Skip to main content

Hydraulic fracturing sand is seen an operation near Bowden, Alta., Tuesday, Feb. 14, 2012.

Jeff McIntosh/The Globe and Mail

Source Energy Services Inc., Canada's largest distributor of high-quality fracking sand, is seeking to raise about $250-million in an initial public offering as a revival in oil drilling boosts demand for its product, according to people familiar with the matter.

The Calgary-based company, which is backed by TriWest Capital Partners, has hired Bank of Nova Scotia, Morgan Stanley and Bank of Montreal to lead the share sale, according to a filing late Monday. The company is seeking a valuation of about $1-billion, according to people familiar with the matter.

The company said in the filing it plans to use the proceeds from the offering to pay for the acquisition of a new facility near Blair, Wisc., pay down debt and other capital expenditures.

Story continues below advertisement

A representative for Source Energy declined to comment.

Source is the second Canadian oilfield services firm to file for an IPO in a week after STEP Energy Services Ltd. filed for its own initial stock sale last Thursday. Canadian Imperial Bank of Commerce and Raymond James Financial Inc. will be leading STEP Energy's sale.

Source Energy is hoping to capitalize on a turnaround in oilfield services as North America's fracking industry begins to improve on higher crude prices.

Hydraulic fracturing is a technique that blasts water, sand and chemicals underground to release trapped hydrocarbons. Source Energy supplies and distributes fracking sand and has operations in Western Canada, North Dakota and Texas, according to its website.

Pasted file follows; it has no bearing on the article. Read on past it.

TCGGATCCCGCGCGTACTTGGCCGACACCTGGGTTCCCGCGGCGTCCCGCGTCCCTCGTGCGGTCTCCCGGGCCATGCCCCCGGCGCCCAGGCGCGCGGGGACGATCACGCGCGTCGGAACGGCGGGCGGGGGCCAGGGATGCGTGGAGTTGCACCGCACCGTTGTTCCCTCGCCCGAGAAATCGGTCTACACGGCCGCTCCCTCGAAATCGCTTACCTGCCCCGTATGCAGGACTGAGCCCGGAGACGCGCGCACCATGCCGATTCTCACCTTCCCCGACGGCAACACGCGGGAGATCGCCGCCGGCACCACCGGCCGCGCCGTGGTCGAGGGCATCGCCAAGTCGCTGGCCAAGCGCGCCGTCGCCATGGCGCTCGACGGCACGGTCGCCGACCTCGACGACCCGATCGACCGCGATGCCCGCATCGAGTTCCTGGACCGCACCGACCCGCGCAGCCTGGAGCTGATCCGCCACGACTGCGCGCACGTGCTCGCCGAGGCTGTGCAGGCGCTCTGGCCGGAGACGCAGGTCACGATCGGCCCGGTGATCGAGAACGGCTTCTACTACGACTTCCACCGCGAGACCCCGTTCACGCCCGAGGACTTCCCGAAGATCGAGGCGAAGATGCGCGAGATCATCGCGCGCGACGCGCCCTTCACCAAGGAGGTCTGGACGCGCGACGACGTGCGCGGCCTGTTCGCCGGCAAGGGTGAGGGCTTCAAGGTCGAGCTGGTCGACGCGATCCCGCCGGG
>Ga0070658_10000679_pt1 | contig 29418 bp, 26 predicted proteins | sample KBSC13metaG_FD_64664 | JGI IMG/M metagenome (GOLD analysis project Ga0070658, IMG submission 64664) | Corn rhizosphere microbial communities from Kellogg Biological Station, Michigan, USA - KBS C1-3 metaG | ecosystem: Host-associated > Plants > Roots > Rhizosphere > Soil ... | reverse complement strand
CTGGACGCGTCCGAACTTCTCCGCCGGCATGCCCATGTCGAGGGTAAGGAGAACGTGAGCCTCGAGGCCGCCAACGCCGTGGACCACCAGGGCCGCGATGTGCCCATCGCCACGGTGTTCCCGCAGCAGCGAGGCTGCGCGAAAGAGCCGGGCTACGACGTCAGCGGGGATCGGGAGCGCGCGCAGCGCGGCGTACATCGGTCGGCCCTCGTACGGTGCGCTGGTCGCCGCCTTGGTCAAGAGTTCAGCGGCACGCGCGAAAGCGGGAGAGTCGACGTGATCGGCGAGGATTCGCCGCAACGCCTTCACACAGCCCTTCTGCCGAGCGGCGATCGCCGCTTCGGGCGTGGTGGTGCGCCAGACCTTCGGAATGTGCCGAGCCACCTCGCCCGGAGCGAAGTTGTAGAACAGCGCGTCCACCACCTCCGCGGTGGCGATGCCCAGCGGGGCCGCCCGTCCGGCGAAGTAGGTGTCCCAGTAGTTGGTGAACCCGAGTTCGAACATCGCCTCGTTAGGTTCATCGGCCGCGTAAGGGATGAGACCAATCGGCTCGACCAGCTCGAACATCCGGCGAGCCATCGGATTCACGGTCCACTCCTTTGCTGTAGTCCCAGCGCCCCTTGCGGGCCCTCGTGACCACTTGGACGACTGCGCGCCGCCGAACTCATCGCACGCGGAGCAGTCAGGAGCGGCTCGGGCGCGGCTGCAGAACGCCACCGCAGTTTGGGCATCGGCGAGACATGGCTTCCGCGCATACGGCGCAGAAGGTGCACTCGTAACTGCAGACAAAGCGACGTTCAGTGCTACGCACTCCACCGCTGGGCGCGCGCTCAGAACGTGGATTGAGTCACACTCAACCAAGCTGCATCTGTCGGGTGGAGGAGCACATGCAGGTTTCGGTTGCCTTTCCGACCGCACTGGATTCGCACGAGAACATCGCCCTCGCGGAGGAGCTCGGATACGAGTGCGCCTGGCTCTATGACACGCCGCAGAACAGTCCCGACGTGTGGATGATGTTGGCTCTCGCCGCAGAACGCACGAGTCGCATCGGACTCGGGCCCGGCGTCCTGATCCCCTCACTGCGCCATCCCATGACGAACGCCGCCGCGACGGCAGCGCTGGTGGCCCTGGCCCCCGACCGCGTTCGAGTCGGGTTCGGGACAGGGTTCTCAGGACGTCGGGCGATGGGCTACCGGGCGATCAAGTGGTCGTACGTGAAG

Report an error
Tickers mentioned in this story
Unchecking box will stop auto data updates
Comments

Welcome to The Globe and Mail’s comment community. This is a space where subscribers can engage with each other and Globe staff. Non-subscribers can read and sort comments but will not be able to engage with them in any way. Click here to subscribe.

If you would like to write a letter to the editor, please forward it to letters@globeandmail.com. Readers can also interact with The Globe on Facebook and Twitter .

Welcome to The Globe and Mail’s comment community. This is a space where subscribers can engage with each other and Globe staff. Non-subscribers can read and sort comments but will not be able to engage with them in any way. Click here to subscribe.

If you would like to write a letter to the editor, please forward it to letters@globeandmail.com. Readers can also interact with The Globe on Facebook and Twitter .

Welcome to The Globe and Mail’s comment community. This is a space where subscribers can engage with each other and Globe staff.

We aim to create a safe and valuable space for discussion and debate. That means:

  • Treat others as you wish to be treated
  • Criticize ideas, not people
  • Stay on topic
  • Avoid the use of toxic and offensive language
  • Flag bad behaviour

Comments that violate our community guidelines will be removed.

If your comment doesn't appear immediately it has been sent to a member of our moderation team for review

Read our community guidelines here

Discussion loading ...

Due to technical reasons, we have temporarily removed commenting from our articles. We hope to have this fixed soon. Thank you for your patience. If you are looking to give feedback on our new site, please send it along to feedback@globeandmail.com. If you want to write a letter to the editor, please forward to letters@globeandmail.com.